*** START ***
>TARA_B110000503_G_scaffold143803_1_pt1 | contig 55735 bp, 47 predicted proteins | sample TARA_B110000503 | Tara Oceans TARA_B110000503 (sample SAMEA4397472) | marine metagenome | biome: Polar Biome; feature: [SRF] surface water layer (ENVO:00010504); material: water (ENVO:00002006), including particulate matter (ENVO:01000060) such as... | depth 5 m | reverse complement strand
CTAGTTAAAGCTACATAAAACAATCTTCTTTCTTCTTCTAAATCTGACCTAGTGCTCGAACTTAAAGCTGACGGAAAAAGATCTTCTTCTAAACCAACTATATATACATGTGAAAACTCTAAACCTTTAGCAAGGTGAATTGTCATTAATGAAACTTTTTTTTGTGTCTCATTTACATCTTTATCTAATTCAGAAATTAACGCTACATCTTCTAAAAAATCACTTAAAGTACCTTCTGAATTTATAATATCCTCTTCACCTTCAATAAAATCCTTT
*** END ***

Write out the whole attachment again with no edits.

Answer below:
>TARA_B110000503_G_scaffold143803_1_pt1 | contig 55735 bp, 47 predicted proteins | sample TARA_B110000503 | Tara Oceans TARA_B110000503 (sample SAMEA4397472) | marine metagenome | biome: Polar Biome; feature: [SRF] surface water layer (ENVO:00010504); material: water (ENVO:00002006), including particulate matter (ENVO:01000060) such as... | depth 5 m | reverse complement strand
CTAGTTAAAGCTACATAAAACAATCTTCTTTCTTCTTCTAAATCTGACCTAGTGCTCGAACTTAAAGCTGACGGAAAAAGATCTTCTTCTAAACCAACTATATATACATGTGAAAACTCTAAACCTTTAGCAAGGTGAATTGTCATTAATGAAACTTTTTTTTGTGTCTCATTTACATCTTTATCTAATTCAGAAATTAACGCTACATCTTCTAAAAAATCACTTAAAGTACCTTCTGAATTTATAATATCCTCTTCACCTTCAATAAAATCCTTT